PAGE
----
As a conceptual matter, the Commission at least appears to reject the idea of distributional / promotional efficiencies in the absence of inter-retailer free-riding.  Footnote 6 of the analysis seems to support that conclusion.   As readers of this blog will know, I’ve done some work in this area arguing that this interbrand free-riding conception is too narrow and does not reflect the benefits of vertical restraints in resolving pervasive incentive conflicts between manufacturers and retailers even in the absence of free-riding.

Thom has a great post on this summarizing Ben Klein’s work on RPM which is in a similar vein.  But the fundamental economic facts are that under a set of conditions frequently satisfied in conventional differentiated products markets (manufacturer margins > retailer margins; manufacturer-specific retailer promotional efforts lack significant inter-retailer effects), manufacturers will have to compensate retailers for promotional effort.  These payments can take a lot of different forms: discounts, RPM, slotting contracts, etc.  The promotional sales generated are output increasing and so, from an antitrust perspective, vertical restraints resolving these incentive conflicts provide an important efficiency justification for restraints such as RPM, as I note here, and as the majority in Leegin recognizes.  Or see Ben Klein’s latest on RPM for an excellent explanation of the economics at work here, extending the analysis in Klein and Murphy (1988).

The next key step, and the one relevant for exclusive dealing, is that the very fact that dealers are compensated by manufacturers for supplying promotion on the basis of all their sales also opens the door to a type of free-riding that might undermine these promotional efforts that does not involve switching sales to a rival.  The manufacturer and dealer can be thought of as having an implicit contact to supply the contracted-for level of promotional services, with the manufacturer paying a premium for this performance and monitoring its retailers, terminating for non-performance where necessary.   However, dealers can free-ride by taking the compensation but reducing costly promotional effort.  Even if inter-brand free-riding is not possible, the vertical chain faces this incentive conflict.  Exclusive dealing and reduce the incentive to free-ride and facilitate performance by increasing the incentives for the retailer to perform.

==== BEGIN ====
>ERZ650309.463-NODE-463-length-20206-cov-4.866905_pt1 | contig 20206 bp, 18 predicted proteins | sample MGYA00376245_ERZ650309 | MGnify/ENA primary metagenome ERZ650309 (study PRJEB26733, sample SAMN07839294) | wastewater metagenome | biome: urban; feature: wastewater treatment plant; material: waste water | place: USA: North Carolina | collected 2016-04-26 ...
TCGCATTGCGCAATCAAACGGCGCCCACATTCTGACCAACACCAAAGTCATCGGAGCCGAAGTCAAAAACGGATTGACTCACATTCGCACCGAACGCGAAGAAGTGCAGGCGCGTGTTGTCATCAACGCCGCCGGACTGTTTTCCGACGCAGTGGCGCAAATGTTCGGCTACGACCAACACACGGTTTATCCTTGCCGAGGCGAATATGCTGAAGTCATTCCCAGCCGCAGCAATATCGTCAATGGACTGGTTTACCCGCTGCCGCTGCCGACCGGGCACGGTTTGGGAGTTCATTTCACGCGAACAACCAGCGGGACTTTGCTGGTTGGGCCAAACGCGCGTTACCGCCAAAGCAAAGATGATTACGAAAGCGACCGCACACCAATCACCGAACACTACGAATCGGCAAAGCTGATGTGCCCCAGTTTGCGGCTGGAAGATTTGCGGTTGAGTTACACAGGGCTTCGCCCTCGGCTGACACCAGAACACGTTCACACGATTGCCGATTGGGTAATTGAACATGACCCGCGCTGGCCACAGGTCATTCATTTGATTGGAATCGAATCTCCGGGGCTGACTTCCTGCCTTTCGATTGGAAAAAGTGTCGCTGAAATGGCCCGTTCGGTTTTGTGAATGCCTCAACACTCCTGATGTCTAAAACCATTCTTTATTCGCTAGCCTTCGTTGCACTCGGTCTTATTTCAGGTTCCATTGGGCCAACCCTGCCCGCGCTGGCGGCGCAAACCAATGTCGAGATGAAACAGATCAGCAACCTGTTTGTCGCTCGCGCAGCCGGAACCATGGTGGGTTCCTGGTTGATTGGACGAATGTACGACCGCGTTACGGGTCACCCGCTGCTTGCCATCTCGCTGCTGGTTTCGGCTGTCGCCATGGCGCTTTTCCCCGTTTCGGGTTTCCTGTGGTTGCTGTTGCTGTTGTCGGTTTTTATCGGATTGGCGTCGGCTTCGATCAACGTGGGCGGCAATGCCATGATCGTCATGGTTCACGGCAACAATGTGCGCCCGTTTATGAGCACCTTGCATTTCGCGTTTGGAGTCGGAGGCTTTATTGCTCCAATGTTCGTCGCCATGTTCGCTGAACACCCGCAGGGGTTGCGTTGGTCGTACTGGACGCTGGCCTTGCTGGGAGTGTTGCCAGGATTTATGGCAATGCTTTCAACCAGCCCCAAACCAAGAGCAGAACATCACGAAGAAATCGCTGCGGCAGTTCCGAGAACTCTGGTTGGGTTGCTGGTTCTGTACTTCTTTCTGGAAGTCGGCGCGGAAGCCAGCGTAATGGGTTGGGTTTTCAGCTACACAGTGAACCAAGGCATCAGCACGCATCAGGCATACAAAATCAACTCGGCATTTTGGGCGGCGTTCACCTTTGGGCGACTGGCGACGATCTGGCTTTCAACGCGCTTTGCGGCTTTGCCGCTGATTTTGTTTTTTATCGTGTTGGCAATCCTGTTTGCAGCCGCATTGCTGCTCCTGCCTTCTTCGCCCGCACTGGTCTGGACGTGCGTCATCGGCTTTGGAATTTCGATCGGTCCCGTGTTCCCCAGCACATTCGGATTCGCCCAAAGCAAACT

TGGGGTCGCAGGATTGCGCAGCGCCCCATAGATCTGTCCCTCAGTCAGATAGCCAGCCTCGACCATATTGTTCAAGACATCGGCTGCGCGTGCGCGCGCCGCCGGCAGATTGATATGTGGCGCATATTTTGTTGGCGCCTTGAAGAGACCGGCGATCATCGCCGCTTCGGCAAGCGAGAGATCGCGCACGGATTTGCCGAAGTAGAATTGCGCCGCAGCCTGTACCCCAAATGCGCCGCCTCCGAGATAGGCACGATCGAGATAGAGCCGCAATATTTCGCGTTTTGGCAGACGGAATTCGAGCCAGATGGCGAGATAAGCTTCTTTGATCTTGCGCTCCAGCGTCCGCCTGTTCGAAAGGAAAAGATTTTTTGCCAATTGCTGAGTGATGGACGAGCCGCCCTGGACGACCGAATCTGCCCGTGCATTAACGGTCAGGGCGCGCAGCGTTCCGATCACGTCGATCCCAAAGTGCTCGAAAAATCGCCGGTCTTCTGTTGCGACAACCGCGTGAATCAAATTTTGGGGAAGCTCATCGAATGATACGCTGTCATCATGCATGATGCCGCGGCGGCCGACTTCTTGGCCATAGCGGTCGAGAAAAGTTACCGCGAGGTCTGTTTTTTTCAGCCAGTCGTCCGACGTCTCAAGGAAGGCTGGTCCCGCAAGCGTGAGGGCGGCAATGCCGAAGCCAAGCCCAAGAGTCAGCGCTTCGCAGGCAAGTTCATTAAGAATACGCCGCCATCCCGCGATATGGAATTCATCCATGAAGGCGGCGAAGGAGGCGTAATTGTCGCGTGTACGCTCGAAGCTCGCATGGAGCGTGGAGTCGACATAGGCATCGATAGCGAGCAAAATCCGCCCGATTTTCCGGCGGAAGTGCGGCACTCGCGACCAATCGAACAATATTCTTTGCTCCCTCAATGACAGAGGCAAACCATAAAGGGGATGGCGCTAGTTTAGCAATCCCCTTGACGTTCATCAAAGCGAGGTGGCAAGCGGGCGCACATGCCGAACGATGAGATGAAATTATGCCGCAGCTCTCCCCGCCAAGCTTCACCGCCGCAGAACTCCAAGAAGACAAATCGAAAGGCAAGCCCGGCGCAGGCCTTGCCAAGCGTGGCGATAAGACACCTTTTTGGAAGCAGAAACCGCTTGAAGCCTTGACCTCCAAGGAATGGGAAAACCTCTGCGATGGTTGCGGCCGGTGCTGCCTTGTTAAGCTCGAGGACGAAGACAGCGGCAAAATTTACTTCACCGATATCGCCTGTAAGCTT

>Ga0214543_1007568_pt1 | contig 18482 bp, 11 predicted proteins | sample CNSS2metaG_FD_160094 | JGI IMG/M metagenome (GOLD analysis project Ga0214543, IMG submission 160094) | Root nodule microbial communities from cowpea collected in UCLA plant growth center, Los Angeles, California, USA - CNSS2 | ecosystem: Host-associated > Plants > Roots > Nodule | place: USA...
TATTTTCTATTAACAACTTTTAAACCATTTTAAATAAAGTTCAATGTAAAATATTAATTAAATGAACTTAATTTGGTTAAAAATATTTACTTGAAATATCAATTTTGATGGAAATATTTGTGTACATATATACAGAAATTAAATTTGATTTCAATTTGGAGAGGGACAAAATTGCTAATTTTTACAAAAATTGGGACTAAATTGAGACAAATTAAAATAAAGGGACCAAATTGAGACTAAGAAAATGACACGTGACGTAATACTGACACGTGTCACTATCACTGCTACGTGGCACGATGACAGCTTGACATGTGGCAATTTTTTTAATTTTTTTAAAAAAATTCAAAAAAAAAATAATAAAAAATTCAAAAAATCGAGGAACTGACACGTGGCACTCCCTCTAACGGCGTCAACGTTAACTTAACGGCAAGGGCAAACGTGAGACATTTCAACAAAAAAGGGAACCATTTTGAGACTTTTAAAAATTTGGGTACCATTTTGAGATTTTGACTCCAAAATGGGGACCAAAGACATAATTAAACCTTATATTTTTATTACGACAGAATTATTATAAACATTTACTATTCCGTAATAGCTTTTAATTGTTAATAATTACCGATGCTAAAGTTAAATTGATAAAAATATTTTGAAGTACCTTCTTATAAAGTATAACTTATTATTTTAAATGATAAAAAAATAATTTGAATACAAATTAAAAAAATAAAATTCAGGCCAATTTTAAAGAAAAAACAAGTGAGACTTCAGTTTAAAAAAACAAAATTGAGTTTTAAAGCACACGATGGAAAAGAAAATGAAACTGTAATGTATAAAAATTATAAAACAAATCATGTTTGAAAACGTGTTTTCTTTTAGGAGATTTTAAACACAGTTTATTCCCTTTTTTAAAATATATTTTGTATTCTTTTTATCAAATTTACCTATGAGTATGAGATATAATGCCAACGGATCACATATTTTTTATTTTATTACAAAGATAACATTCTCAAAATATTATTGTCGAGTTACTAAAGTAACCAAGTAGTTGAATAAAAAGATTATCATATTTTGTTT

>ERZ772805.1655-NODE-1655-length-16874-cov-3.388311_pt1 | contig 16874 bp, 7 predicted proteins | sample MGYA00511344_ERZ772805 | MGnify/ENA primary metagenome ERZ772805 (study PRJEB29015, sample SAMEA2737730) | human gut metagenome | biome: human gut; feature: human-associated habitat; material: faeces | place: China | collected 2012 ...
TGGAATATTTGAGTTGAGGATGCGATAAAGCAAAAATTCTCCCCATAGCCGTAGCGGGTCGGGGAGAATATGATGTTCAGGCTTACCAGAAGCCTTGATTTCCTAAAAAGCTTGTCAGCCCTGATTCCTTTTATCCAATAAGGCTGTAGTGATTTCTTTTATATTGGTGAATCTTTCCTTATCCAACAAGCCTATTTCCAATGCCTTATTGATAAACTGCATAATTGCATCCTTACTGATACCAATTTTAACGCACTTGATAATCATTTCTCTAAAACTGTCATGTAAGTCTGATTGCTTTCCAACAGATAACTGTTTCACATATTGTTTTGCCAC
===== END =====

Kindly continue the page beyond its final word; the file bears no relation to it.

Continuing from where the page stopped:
Klein and Lerner (2007) present this analysis is significant detail and readers are referred there.  The fundamental point is that, as the authors write:

In particular, the presence of free-rideable manufacturer investments and dealer switching, the conditions focused upon by the court in Dentsply, are not necessary conditions for determining whether a prevention of free-riding justification for exclusive dealing makes economic sense. All that is required for exclusive dealing to be used to prevent dealer free-riding is that dealers have a significant economic role in the promotion of the manufacturer’s product, that manufacturers are compensating dealers for the supply of additional promotion and that exclusive dealing encourages such extra dealer promotion by facilitating manufacturer enforcement of its implicit contract for dealer promotion.

Note that I am not arguing that these potential efficiencies were present in Transitions as a factual matter.  Rather, I am just saying that to the extent that the passage endorses the position that exclusive dealing cannot prevent free-riding in the absence of free-rideable investments by the manufacturer, it is overly restrictive.  I should also note that my view is not only consistent with much of the case law recognizing a “dealer loyalty” explanation for exclusive dealing, it is also the case that Commission itself has discussed this type of efficiency in the past!  See, for example, this advocacy filing (signed by BC, BE and OPP) concerning potential legislation restricting vertical restaints in the wine industry.  The filing (and there are others), signed ecognizes that in addition to preventing inter-brand free-riding (and citing Klein) “exclusive dealing can be used to assure that suppliers receive the sales-generating effort that they have bargained for from distributors (e.g., through direct payment or through increased revenue that comes with exclusive territories), rather than distributors focusing their efforts on competing brands.”

Because the Commission makes reference only to the inter-brand free-riding, and does not discuss other free-riding justifications, this seemed worth comment.  Of course, even if such a pro-competitive justification fit the facts, it also does not mean it would outweigh any potential anticompetitive effects, but I do find the omission at least mildly troublesome.